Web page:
Japanese food is stylish these days in Peru, and Peruvian Japanese cuisine — called nikkei — is part of the range of culinary exports Peru is making to the world. But in Cuzco there is a humble piece of Japan, named Kintaro (Plateros 334), that shakes off current trends and flash to makes solid and very tasty Japanese food for tourists and locals.
Peru has long had an important community of Japanese immigrants and their descendants. In fact, one of the two top candidates in the recent presidential elections was the Japanese Peruvian Keiko Fujimori, who is the daughter of the former president Alberto Fujimori.
Beginning in the end of the nineteenth century Japanese began to migrate to Peru, driven by changes in Japan and by the need for workers on Peru’s coast. In Peru, they established the second largest Japanese community in Latin America with strong institutions and culture. Unlike the Chinese immigrants to Peru, the Japanese did not intermarry much, keeping themselves more as a parallel social community in Peru with their own institutions.
Given their hard work, the Japanese community was socially mobile. Nevertheless tensions arose with the mainstream Peruvian society and during WWII Peru deported many Japanese to concentration camps in the US. At the end of the war the community was only some 10,000 people strong. Now, however, the Japanese Peruvians are the largest ethnic group in Peru descended from immigrants, through they are less than 1% of the nation’s population. And, the vast majority of Japanese Peruvians are concentrated in Lima.
These factors help explain why, despite its current stylishness, Japanese cuisine has never crossed the ethnic barrier and become widely popular in Peru as Chinese food did. The cuisine, like so much else of their culture, stayed within their tightly organized community which had strong barriers around it, both externally and internally generated, even though one of their group became president of the country.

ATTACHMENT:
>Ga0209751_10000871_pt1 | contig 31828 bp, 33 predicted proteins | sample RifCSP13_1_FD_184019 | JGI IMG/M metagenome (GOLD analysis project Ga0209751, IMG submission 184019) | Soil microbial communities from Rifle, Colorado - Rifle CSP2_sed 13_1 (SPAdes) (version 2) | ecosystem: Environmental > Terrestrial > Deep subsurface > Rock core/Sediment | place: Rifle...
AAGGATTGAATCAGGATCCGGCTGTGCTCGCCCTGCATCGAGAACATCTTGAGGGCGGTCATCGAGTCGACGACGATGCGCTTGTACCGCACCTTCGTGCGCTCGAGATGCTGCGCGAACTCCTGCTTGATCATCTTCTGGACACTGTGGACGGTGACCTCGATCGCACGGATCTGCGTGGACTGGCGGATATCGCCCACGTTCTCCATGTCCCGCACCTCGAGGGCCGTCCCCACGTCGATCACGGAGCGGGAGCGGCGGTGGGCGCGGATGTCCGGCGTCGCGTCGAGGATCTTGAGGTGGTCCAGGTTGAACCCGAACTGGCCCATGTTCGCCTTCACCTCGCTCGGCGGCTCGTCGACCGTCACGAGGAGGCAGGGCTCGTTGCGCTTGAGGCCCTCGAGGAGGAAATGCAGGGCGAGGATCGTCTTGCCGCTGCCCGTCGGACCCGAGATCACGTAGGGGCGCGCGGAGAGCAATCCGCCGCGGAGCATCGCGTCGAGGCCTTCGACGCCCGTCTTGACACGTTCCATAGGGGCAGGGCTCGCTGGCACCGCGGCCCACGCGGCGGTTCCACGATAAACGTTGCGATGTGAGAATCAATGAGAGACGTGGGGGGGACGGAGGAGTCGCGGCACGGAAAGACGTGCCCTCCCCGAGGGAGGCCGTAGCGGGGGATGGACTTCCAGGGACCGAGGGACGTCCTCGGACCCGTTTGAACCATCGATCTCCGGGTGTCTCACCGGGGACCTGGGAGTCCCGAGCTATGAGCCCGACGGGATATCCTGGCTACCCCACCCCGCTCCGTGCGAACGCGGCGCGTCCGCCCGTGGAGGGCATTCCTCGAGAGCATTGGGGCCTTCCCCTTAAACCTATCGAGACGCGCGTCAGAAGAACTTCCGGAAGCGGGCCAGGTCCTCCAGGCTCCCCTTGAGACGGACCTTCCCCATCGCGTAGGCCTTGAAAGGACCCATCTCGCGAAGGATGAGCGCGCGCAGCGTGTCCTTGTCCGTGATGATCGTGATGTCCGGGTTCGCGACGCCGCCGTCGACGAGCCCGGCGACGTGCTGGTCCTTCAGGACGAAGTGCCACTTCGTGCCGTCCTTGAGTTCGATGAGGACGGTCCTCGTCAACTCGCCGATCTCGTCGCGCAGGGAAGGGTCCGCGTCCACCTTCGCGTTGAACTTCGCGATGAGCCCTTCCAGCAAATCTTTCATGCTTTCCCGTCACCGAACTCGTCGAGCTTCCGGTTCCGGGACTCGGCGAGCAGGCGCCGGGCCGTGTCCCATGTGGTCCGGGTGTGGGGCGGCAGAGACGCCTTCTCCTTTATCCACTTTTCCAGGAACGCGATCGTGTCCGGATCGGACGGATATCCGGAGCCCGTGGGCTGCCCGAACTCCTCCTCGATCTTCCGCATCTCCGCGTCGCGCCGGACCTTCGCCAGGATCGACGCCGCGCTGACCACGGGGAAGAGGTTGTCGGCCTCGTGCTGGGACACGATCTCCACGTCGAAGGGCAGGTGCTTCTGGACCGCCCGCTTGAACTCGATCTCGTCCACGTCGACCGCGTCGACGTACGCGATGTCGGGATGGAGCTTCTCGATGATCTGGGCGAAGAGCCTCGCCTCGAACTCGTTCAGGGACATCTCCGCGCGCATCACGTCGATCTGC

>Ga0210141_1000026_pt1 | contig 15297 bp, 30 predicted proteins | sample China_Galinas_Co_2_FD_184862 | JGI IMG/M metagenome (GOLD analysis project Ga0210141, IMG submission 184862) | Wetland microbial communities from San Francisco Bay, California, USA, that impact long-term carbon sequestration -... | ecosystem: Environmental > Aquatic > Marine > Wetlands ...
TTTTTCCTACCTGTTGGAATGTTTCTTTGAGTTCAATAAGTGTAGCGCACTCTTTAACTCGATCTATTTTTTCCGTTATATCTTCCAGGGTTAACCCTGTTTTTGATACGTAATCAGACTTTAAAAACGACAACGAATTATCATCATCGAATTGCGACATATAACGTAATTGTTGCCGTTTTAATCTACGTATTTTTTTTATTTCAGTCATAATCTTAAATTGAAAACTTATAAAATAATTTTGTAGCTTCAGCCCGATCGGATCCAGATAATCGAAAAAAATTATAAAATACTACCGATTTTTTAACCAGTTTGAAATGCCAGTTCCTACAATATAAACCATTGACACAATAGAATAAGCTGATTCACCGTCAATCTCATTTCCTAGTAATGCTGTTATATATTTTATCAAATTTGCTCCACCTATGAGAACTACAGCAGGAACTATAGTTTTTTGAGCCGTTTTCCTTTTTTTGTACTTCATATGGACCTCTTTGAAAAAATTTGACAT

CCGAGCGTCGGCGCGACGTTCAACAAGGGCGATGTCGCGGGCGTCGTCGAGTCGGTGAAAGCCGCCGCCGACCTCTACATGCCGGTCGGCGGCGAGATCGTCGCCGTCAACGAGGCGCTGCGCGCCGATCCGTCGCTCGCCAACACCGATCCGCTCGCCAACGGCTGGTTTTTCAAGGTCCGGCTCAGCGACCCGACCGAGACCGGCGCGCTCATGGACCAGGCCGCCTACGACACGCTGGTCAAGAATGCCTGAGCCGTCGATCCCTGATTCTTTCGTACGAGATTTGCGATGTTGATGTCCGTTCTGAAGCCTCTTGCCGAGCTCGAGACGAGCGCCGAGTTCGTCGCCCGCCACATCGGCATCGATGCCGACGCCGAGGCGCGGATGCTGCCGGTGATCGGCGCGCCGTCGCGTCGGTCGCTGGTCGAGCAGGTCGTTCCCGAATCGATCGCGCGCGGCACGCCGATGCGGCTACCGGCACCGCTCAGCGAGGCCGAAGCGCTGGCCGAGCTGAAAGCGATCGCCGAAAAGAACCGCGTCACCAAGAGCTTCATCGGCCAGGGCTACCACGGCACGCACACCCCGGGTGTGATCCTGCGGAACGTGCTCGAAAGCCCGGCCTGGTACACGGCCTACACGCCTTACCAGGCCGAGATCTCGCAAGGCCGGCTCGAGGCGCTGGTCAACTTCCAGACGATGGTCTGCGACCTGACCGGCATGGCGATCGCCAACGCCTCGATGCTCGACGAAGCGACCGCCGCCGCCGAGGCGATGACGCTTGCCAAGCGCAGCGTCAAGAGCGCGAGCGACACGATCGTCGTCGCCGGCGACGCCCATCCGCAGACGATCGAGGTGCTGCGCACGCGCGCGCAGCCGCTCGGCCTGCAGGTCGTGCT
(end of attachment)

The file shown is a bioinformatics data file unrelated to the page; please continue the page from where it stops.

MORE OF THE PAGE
Kintaro restaurant derives from a very different background than that which led to Peru having the second largest Japanese community in Latin America. Kintaro derives arguably from the massive growth in Japanese tourism to Cuzco and to Peru. Although right now, because of the Japanese earthquake and the global economic crises Japanese tourism has declined; at its peak in 2009 some 50,000 Japanese traveled to Peru.
Like ethnic restaurants, such as The Meeting Place for Americans, Cafe Punchay for Germans, or Le Nomade for the French, that provide a respite of national culture in a foreign land, Kintaro creats that sense of cultural normalcy for Japanese tourists, although it also welcomes people of other origins.
The comfort begins with the name. Kintaro is a hero from Japanese folk tradition and it is often translated into English as “the golden boy”. He is widely popular in contemporary Japan. He is an ideal for boys. On Children’s Day (May 5) it has been the custom to decorate new-born baby boys’ rooms with Kintaro dolls and figures in hopes that the boy will emulate him.
Though the legends disagree as to his origins, whether the child of thunder, the son of a woman forced to abandon her wealthy family, or an abandoned child himself, they do agree he was raised in the wild.